In our tour of the zoo of functions we’ve been spending time in the snake pit. These are the pathological functions of pure math, and are generally but not always useless in physics and pretty much everything else. But they’re very cool to look at! We’ll eventually get back to the useful domesticated farm animals of the functions but we’re in no hurry. Here’s the next snake and its picture:

It looks like a double-valued function, a straight line under a parabola. but it’s not. If x is rational, f(x) is just the square of x. Otherwise, it’s 0. So f(π) = 0, but f(3) = 9.

It’s loosely of the same species as the Dirichlet function. It’s chopped up in an infinite number of places, and it’s discontinuous everywhere.

*Almost* everywhere. In fact, this function is continuous at exactly one point – the origin. Here’s why: a function is continuous at x = C if for any tiny positive number ε, there is a positive number δ such that every x within δ of C, |f(C) – f(x)| < ε. This function fits that definition. But only at that one point x = 0. Everywhere else, the fact that the function is infinitely chopped up prevents a the definition of continuity from being satisfied.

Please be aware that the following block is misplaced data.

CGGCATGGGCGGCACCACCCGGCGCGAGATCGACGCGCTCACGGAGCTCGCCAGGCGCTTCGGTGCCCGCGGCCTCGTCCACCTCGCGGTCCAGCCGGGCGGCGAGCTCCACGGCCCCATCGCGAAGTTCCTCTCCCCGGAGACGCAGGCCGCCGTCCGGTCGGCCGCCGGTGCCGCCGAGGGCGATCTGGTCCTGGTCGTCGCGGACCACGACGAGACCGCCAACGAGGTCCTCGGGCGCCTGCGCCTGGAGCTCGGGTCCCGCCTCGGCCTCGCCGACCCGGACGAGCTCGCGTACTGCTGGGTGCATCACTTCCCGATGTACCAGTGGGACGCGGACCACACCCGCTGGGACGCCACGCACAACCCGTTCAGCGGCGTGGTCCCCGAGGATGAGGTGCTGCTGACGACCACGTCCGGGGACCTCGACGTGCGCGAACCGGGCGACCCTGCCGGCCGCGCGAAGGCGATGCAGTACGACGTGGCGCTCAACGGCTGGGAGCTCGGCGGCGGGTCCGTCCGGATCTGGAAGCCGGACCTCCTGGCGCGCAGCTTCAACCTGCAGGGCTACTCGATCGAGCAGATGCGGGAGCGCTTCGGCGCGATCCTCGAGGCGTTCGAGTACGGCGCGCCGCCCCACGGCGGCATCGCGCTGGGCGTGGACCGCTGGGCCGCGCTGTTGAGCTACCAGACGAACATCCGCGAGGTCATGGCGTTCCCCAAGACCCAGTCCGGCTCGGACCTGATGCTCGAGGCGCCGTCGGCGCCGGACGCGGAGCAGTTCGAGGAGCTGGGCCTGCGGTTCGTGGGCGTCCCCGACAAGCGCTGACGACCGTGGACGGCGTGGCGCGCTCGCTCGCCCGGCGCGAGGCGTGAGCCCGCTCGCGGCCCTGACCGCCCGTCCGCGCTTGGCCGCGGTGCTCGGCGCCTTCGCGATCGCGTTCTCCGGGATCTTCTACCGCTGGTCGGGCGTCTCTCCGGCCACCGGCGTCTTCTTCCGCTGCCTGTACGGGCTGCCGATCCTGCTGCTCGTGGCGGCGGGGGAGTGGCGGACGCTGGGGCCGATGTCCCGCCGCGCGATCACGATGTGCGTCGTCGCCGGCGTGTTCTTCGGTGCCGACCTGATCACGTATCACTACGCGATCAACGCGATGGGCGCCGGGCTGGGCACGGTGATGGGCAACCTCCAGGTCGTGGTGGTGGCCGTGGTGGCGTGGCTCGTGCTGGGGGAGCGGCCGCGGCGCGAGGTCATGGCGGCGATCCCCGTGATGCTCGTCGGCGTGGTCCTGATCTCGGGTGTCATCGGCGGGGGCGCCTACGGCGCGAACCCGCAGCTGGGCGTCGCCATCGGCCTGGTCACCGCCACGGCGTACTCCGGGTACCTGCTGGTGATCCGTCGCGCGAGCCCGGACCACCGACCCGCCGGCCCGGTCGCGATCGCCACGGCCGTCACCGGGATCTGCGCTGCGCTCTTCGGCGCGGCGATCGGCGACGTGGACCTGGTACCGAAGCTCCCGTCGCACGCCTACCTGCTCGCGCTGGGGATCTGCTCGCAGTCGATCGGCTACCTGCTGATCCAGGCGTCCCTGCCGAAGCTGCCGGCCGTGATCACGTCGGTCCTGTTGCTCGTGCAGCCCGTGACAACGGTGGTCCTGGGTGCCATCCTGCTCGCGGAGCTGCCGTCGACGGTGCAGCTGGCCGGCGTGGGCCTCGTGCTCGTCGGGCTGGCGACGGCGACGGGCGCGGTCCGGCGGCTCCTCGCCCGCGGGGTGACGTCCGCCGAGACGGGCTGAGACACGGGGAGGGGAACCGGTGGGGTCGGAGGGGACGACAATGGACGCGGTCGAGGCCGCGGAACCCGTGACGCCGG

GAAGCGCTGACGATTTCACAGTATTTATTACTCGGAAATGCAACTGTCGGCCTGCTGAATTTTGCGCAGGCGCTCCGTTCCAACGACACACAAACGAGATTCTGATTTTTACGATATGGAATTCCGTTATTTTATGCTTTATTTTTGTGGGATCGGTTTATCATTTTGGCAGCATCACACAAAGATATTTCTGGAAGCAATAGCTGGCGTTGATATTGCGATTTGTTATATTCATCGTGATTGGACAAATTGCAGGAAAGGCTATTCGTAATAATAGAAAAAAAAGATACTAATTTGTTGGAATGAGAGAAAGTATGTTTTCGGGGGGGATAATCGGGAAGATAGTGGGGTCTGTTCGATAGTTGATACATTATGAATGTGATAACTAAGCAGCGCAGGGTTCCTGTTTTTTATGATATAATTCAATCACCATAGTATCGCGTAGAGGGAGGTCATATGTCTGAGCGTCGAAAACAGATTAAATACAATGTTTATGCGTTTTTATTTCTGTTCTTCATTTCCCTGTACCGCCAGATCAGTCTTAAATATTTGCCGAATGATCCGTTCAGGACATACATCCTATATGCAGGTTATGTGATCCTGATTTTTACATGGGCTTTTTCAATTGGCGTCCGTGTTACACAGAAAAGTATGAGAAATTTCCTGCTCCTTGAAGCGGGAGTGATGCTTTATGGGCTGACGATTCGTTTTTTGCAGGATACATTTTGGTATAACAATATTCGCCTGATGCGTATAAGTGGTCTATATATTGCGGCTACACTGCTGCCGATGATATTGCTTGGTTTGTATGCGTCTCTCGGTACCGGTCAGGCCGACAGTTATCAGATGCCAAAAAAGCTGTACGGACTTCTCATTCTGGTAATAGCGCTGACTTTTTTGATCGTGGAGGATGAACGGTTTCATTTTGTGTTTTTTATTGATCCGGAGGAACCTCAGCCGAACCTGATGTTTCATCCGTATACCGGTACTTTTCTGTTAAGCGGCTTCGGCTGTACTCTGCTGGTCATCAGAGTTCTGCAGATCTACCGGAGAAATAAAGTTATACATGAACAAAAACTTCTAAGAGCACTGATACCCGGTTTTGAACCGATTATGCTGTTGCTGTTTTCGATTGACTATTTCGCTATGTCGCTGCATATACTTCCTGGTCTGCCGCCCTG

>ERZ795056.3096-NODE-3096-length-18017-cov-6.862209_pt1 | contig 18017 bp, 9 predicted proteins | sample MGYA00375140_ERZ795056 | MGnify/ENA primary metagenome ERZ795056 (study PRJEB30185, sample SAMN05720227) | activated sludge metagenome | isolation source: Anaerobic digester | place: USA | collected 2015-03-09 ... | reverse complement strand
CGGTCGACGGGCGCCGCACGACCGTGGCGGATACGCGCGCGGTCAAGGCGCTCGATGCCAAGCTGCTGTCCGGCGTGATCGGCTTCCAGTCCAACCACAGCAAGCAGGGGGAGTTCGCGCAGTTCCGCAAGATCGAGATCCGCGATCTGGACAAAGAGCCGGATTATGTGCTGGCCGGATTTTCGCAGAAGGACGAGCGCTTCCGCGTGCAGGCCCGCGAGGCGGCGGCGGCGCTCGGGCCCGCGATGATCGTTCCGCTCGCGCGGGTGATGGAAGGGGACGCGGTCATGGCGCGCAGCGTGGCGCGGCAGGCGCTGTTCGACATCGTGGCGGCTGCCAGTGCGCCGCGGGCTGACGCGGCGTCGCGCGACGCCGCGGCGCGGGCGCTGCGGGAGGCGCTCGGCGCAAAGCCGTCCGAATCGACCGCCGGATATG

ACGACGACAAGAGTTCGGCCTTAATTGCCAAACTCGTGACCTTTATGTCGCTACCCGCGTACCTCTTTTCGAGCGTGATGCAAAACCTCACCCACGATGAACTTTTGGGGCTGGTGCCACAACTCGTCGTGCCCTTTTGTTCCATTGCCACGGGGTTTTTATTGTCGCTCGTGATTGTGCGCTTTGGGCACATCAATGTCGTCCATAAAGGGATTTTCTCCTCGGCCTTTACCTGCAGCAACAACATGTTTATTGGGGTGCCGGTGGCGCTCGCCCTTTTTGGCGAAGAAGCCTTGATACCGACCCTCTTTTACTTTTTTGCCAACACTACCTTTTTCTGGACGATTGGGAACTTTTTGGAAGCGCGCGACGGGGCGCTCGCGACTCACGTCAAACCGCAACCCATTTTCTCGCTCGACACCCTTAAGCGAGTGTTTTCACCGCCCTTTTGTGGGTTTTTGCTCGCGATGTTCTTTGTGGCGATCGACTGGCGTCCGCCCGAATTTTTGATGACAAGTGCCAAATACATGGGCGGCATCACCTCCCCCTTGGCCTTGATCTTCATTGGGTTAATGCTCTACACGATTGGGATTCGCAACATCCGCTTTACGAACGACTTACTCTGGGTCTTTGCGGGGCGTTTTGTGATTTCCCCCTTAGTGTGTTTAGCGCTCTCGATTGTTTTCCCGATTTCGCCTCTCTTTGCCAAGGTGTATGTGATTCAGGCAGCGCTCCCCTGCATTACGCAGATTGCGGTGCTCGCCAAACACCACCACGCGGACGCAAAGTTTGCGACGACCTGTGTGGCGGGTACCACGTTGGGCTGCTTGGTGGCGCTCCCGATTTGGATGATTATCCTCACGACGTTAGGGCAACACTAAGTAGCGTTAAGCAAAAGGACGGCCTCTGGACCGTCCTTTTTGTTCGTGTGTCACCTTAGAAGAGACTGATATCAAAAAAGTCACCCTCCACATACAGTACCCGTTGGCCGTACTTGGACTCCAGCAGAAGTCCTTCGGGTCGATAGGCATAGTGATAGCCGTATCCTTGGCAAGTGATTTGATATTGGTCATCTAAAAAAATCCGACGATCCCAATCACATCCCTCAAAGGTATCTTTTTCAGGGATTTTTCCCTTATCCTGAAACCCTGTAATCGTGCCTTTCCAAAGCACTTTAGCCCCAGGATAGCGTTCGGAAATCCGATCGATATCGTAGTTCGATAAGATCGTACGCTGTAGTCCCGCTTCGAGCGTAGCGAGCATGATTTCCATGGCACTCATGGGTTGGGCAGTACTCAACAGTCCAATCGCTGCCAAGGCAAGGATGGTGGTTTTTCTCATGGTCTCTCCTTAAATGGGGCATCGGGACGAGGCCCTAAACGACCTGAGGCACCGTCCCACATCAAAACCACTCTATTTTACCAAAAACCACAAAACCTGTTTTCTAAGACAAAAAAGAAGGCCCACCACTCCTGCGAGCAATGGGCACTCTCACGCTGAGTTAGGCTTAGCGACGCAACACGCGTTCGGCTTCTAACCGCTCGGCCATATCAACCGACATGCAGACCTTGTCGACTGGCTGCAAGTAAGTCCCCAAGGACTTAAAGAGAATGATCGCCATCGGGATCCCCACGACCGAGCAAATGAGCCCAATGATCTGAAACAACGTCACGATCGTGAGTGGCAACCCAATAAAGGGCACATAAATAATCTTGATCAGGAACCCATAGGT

Continuous at exactly one point. Exceptionally weird.
There are weirder. If this function is a snake, Thomae’s function is a basilisk. That one’s a much more difficult story for another day.

[Bonus exercise for the mathematically fluent: is f *differentiable* at the origin? If we replaced x^{2} with x in the definition of the function, what would its status be with regard to continuity and differentiability at the origin?]